With each issue, Trib+Health brings you an interview with experts on issues related to health care. Here is this week's subject:
Melissa Peskin is an associate professor of health promotion and behavioral sciences at UTHealth School of Public Health in Houston. She is the principal investigator with UT Prevention Research Center's core research project on mobilizing community partnerships for effective sexual health education in middle school. We recently spoke with her about her research on cyber dating abuse among middle schoolers.
Editor's note: This interview has been edited for length and clarity.
Trib+Health: Could you give us a brief overview of why you are looking into this issue, and what your study uncovered?
Melissa Peskin: We were really interested in looking at cyber dating abuse because we've had a lot of interest in teen dating violence overall. And we've looked at this a lot among middle school youth and we know that teens start dating early, sometimes in middle school, and that the prevalence of some of these other forms of violences starts to occur during the middle school years.
So with this new form of dating violence coming around with technology — we were interested to see if this form of dating violence was also prevalent among middle school youth.
What we found was that middle school youth are engaging in all forms of dating violence — and this particular study showed us that about 15 percent of sixth grade youth had reported perpetrating cyber dating abuse at least once during their lifetime.
We were also interested in trying to understand what some of the factors [were] that were associated with cyber dating abuse among the sixth grade youth. Because if we can try to understand the factors associated [with the behavior], then we can try to design prevention programs to try to reduce cyber dating abuse before it occurs.
Trib+Health: What is "cyber dating abuse"?
Peskin: Cyber dating abuse is defined as one of 12 to 13 behaviors that occurred through technology that had to do with unhealthy relationship behaviors. We looked at things like: constant text messaging to one's partner, posting embarrassing photos or other images online, sending threatening text messages, using your dating partner's social networking account without his or her permission, spreading rumors using social networking. Things that are typically done in person, now, unfortunately, are occurring through technology as well, through social media and cell phones.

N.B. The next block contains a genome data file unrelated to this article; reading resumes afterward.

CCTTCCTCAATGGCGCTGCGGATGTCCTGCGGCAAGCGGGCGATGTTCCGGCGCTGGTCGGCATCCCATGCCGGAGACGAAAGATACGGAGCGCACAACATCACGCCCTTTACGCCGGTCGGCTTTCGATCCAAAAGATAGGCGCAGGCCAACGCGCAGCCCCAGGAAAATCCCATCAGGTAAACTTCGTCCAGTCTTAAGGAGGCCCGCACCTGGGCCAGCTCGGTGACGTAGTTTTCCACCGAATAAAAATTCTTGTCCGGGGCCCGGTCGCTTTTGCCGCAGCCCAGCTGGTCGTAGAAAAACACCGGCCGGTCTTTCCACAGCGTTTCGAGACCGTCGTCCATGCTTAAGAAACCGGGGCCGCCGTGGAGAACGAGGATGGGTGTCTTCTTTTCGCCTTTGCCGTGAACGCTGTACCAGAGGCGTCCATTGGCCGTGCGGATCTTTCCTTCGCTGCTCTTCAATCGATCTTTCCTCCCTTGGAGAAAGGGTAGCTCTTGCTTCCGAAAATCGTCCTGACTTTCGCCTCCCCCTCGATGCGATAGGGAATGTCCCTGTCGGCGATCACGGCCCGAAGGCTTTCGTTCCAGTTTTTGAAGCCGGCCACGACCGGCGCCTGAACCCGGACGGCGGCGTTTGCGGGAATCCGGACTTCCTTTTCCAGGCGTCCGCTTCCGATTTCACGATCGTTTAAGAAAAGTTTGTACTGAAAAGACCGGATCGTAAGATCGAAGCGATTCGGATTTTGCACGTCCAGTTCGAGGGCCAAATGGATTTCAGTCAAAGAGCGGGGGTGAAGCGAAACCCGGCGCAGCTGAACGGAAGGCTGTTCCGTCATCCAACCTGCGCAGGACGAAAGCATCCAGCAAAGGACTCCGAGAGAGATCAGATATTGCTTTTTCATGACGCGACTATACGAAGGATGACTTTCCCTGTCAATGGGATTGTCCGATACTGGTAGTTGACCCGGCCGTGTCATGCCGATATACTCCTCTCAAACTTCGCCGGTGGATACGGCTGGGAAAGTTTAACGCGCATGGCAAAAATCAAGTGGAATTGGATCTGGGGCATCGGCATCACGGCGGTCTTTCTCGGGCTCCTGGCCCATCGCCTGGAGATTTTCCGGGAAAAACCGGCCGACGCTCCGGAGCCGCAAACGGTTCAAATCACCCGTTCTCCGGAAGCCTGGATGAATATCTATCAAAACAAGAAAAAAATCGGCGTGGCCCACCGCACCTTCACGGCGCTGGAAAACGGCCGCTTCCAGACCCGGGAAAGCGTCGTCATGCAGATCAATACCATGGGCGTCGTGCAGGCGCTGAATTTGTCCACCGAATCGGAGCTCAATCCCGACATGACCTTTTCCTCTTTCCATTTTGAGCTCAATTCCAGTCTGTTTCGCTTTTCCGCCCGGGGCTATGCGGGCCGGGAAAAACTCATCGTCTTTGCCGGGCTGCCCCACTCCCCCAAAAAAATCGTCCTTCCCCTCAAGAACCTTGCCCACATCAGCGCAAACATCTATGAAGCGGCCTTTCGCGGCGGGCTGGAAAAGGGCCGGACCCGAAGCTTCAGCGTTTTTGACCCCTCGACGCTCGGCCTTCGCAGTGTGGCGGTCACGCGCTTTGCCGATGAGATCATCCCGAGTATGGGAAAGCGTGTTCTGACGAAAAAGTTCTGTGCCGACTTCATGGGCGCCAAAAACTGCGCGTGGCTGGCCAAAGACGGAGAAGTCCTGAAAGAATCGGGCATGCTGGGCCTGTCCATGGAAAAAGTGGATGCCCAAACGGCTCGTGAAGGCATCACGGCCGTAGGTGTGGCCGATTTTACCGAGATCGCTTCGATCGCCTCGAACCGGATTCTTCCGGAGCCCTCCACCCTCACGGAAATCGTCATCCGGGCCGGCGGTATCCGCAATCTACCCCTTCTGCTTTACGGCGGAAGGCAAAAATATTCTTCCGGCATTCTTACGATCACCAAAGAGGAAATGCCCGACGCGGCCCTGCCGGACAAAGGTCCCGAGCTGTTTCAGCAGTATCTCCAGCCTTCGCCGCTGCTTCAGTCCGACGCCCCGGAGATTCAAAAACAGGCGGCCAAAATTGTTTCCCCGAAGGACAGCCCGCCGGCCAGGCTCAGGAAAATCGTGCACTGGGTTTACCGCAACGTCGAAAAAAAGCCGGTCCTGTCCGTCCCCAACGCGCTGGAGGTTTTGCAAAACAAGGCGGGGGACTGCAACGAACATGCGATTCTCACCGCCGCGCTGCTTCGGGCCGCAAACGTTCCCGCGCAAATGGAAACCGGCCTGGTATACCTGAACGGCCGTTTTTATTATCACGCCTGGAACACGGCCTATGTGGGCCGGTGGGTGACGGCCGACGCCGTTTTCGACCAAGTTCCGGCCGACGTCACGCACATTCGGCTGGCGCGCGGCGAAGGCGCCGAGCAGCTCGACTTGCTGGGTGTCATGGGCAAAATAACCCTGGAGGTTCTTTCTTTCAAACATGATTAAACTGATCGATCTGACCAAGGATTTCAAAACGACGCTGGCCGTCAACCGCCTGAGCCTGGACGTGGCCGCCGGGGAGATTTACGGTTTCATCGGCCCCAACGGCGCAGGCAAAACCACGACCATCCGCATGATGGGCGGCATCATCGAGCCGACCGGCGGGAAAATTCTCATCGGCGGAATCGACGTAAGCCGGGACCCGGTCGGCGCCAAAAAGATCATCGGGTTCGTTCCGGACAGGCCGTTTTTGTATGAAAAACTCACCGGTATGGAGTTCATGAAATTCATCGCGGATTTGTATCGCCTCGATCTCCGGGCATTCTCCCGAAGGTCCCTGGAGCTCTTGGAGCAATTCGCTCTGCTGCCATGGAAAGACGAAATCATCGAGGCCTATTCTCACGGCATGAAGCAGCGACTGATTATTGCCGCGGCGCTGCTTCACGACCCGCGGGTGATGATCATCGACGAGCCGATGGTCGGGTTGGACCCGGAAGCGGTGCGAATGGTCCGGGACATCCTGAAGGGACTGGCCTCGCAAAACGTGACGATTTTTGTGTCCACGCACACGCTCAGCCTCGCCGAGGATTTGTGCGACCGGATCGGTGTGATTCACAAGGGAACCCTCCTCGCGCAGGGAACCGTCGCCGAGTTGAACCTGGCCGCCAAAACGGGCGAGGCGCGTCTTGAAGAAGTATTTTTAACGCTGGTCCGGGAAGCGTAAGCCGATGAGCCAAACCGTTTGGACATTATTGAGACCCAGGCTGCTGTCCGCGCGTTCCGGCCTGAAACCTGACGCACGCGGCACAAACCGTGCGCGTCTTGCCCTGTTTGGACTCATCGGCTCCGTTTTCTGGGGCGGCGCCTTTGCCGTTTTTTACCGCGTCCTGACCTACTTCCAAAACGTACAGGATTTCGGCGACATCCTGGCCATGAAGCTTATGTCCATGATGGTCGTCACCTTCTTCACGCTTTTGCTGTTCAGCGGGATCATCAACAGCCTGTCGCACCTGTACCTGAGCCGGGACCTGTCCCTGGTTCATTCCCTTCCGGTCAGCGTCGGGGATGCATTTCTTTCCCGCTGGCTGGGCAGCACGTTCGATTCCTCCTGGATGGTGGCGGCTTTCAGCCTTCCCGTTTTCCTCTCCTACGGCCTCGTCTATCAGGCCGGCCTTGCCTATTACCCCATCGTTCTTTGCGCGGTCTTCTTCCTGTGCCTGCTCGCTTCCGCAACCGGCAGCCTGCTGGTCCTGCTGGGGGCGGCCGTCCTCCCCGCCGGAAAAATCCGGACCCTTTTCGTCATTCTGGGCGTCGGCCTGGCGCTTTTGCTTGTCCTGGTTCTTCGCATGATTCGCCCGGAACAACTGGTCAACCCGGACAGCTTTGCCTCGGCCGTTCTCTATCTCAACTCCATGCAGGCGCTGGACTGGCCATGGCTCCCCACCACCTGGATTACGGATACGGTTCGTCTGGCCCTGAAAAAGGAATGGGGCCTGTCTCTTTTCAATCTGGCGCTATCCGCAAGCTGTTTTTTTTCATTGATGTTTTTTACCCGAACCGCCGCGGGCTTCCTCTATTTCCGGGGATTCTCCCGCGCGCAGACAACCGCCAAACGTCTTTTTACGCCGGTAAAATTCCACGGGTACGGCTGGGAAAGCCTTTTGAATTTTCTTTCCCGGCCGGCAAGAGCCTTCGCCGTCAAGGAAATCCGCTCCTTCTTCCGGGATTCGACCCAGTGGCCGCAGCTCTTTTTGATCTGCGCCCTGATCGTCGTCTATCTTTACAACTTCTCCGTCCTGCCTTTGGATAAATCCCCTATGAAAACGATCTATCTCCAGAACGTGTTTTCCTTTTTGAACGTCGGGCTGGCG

Trib+Health: Why did you study the middle school age group?
Peskin: My expertise is really with adolescents. We know more about cyber dating abuse among older adolescents, and there have been a few studies, not many actually, that have looked at the prevalence of cyber dating abuse among adolescents. A few larger studies found about 12 percent of [adolescent] youth had reported perpetrating some form of cyber dating abuse in the past year. So we do know that it is prevalent among older youth.
The purpose here was to see if it was prevalent among younger group as well. Because we do know — from dating violence literature and prevention literature in general — if we can try to intervene earlier, we're more likely to reduce occurrence later on. Being able to intervene and provide prevention programs to younger youth like middle school youth is really important for trying to prevent the later [in life] occurrence of dating violence.
We also know that cyber dating abuse is associated with other types of dating abuses. Young people who are engaging in cyber dating abuse are also typically engaging in other forms of dating abuse as well.
Trib+Health: How can parents help protect their children from this behavior?
Peskin: I think it’s really an extension of healthy relationships.
I think, overall, we do need to educate young people more about "what is a healthy relationship." That of course starts with parents talking to young people about healthy relationships and what it means to be in one, starting with friendships.
Because technology is so pervasive in adolescents' and children's lives, (that includes) extending the discussion to having a healthy relationship in the context of technology. And with technology, the other issues that it can bring.
Trib+Health: Is cyber abuse currently being addressed in schools?
Peskin: I think some schools are definitely including prevention education in their curriculum.
We know that most schools don't include evidence-based programs — programs that have been shown to be effective in terms of reducing teen dating violence and improving healthy relationships. Having those evidence based programs would be a really great step towards trying to tackle this issue.